A picture is worth a thousand words PDF Print E-mail
Written by Spc. Mary L. Gonzalez CJTF-101 Public Affairs   
Saturday, 01 November 2008

081025_A_7103G_001.jpgKABUL, Afghanistan (October 25, 2008) – Conspiracy theories surrounding military bases are not just limited to the sci-fi community.

The rural villages surrounding Bagram Air Field, a former Soviet air base in eastern Afghanistan now being used for the headquarters for Regional Command - East operations, have been upset about a local enigma surrounding an important creek for some time.

Coyote Creek, as it is known on BAF, enters the base on the west side of the flight line and then flows through to the east side.  Or at least it used to.

Six years of dirt and silt have built up on the west end of the creek, causing severe flooding to the western villages, and droughts to the villages on the east side.  Many of the locals thought this was done purposely by International Security Assistance Forces to choke off their main water source.

So on Oct. 25, the Parwan Provincial Reconstruction Team and the Mine Action Center invited village elders onto BAF for an inspection of the creek and see what progress has already been made to amend the problem.

“Today we took the village elders and showed them so they could see with their own eyes what the problem was,” said Australian Maj. David Bergman, MAC officer in charge.  “It has silted up because basically because of a long term blockage to the drain that goes under the runway.  Today we saw approximately five feet of dirt that is blocking the creek head.  And what that means is no water can actually enter in the creek and flow through.”

Not only is this a concern of the local residents, Bergman said, but a problem for the base as well.  When the west village floods, so does that part of BAF and some of its roads and housing.

To eliminate the problem, the MAC burned down the dense plant growth around the creek within the base so the area can be cleared of hidden mines left over from the former Soviet occupation.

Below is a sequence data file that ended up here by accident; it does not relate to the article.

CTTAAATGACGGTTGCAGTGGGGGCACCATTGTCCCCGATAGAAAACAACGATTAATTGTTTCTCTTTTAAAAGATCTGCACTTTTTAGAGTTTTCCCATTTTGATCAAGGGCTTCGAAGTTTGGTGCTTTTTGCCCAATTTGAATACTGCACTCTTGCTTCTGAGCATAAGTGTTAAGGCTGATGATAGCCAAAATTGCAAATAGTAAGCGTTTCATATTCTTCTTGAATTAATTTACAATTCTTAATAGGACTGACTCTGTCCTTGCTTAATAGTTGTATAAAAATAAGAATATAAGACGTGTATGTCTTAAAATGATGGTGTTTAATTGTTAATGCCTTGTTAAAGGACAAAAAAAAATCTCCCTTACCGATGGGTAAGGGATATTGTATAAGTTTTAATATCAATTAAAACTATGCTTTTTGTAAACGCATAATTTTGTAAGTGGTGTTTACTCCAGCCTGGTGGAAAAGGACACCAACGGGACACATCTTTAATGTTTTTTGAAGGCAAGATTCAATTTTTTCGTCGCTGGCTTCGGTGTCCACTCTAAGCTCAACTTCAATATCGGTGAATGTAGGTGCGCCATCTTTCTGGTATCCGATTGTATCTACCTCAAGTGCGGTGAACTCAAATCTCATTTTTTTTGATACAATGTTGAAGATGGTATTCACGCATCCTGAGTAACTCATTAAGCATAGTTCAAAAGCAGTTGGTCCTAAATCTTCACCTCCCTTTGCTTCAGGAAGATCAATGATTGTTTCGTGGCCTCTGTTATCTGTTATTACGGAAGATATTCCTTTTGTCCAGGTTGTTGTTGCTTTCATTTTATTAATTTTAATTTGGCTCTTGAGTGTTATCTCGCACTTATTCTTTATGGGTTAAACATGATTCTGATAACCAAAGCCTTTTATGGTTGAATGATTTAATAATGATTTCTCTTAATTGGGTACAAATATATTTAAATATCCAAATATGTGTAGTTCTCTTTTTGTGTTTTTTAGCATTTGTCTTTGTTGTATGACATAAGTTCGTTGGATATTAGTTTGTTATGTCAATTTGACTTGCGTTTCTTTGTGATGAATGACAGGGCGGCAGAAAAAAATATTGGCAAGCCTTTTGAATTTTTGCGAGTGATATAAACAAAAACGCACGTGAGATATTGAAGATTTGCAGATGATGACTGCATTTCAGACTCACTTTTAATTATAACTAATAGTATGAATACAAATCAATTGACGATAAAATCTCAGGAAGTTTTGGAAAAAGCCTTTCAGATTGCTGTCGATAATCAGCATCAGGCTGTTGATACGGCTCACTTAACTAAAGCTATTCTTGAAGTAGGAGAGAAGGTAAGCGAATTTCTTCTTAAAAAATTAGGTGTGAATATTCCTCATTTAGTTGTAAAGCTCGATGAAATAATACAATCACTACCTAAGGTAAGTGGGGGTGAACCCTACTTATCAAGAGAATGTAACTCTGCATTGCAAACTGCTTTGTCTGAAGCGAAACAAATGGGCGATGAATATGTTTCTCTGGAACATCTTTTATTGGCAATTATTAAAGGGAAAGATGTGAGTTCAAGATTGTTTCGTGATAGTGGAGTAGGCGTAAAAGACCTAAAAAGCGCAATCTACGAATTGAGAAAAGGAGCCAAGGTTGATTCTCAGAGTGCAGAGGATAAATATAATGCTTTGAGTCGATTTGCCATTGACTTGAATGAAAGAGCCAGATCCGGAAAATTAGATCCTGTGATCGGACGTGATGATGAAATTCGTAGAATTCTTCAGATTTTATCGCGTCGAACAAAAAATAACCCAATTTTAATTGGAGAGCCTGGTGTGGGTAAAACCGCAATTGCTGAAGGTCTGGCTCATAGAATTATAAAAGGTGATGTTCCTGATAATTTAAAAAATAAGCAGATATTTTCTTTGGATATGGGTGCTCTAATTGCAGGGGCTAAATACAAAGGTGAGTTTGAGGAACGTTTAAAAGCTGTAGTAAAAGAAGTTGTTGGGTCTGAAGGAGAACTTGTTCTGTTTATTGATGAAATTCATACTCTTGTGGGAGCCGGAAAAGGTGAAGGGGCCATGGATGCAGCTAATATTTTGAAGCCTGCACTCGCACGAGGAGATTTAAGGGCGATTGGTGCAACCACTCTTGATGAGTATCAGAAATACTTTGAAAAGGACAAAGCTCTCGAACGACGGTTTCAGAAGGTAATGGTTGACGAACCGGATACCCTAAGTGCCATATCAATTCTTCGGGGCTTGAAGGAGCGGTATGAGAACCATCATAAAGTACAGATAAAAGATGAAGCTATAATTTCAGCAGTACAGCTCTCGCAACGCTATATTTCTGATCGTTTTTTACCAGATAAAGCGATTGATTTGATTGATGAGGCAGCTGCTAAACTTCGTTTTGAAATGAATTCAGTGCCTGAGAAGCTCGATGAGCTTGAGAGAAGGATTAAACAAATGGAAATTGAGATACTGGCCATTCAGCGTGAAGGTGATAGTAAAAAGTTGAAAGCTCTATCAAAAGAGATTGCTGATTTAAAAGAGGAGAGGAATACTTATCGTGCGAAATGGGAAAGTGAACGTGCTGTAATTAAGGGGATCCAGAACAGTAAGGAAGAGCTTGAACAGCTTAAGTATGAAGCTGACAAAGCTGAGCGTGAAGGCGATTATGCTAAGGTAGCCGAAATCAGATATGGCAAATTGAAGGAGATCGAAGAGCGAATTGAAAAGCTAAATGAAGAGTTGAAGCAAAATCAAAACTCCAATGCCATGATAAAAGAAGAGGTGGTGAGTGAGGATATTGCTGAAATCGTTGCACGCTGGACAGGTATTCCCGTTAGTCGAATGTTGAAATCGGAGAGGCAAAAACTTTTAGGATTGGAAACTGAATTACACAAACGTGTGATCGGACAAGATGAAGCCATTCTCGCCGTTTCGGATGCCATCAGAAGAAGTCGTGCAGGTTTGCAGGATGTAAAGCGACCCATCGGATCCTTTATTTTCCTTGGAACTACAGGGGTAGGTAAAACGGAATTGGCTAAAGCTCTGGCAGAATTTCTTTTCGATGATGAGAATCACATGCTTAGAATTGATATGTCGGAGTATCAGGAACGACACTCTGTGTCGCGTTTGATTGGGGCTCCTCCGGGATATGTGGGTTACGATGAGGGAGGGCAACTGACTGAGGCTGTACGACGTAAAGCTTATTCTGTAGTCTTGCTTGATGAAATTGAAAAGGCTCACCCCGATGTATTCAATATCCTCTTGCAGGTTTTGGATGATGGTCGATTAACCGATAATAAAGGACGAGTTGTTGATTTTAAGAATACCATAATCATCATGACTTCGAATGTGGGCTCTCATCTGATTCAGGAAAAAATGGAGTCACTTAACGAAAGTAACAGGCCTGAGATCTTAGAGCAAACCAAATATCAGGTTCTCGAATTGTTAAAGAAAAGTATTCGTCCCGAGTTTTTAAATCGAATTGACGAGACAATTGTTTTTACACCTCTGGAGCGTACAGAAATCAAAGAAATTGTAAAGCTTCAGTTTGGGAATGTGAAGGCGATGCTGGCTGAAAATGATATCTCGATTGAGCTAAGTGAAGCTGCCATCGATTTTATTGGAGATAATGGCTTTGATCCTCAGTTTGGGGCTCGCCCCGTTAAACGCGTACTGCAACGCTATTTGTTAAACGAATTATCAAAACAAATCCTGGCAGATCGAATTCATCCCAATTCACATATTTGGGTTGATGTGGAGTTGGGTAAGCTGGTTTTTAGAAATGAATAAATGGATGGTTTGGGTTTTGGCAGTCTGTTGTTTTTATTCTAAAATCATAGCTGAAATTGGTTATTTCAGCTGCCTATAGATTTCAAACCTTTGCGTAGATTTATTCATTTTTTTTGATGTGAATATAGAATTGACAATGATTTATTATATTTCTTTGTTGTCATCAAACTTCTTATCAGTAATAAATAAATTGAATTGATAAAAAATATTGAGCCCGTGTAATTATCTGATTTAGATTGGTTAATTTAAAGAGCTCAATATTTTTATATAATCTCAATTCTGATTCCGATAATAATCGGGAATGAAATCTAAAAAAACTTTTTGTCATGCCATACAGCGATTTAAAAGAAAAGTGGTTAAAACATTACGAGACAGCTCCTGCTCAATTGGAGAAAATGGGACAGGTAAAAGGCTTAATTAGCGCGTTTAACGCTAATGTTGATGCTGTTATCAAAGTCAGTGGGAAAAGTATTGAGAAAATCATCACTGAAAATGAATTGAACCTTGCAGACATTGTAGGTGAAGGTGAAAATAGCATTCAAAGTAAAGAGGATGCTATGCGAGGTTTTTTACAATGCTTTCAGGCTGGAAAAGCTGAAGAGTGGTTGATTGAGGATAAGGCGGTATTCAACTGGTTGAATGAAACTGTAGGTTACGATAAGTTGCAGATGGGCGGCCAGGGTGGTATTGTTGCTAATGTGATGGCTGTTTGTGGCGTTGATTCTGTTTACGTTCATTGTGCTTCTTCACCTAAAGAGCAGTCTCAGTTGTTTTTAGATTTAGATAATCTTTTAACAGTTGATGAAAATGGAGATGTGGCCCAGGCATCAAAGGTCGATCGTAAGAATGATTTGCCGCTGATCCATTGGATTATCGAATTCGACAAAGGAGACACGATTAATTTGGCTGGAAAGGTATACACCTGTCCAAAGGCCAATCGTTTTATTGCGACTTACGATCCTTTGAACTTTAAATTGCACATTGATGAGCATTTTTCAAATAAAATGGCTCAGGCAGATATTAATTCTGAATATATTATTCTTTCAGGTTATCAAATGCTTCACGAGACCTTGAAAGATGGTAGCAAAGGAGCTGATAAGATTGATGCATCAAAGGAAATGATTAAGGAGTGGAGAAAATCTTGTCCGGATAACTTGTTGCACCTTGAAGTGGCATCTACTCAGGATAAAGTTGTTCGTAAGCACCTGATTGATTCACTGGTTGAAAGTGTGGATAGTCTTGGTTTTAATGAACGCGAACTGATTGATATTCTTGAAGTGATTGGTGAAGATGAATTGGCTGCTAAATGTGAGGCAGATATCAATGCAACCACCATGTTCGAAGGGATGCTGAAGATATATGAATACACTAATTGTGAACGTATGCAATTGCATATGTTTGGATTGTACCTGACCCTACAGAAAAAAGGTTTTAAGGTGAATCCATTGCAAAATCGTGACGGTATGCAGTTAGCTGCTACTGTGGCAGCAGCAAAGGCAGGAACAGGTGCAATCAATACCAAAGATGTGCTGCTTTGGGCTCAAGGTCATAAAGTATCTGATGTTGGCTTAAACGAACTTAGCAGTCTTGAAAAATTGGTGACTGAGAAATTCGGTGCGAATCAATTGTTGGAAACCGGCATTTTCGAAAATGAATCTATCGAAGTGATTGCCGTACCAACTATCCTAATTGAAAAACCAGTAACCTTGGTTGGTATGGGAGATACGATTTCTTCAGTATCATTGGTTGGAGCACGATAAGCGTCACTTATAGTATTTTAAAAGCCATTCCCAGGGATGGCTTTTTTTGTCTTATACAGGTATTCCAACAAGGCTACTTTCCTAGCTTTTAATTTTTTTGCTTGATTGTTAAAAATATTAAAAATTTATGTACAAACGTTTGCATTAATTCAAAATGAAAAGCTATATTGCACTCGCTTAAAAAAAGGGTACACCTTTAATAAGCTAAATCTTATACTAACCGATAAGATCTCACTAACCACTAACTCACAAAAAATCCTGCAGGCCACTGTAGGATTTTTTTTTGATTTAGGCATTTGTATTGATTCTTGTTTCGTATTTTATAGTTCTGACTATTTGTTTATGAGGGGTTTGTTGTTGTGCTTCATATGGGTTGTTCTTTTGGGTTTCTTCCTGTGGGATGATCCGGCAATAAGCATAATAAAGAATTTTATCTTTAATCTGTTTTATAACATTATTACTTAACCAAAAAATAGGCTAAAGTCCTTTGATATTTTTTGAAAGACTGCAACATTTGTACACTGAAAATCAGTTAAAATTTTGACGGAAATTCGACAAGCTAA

“Then we are going to use our demining excavators, which are up-armored, to actually go along the creekline and take out as much silt as we can to allow the water to flow from the western side of the creek through the tunnel under the runway,” Bergman said.

While at the base, the village elders were shown various places along the creek where the silt and debris had severely narrowed the creek bed or blocked its path.  Now with all the vegetation burned away, the mess was clearly visible.

The elders showed a lot of excitement during the visit.  There seemed to be no end to the handshakes, smiles and hugs from most senior of the elders.

The reason for their excitment?  Because after six years, they can see for their own eyes that something is being done to fix their main water supply.

“From their standpoint I feel that [the visit] helped them understand and know that we are here to help in whatever capacity we can,” said Sgt. 1st Class Jayson Blunck, MAC operations non commissioned officer.

“We are truly concerned with the problem of the village not receiving water,” Blunck said, “and bringing them on base helped them understand. Like the saying goes, ‘a picture is worth a thousand words!’”


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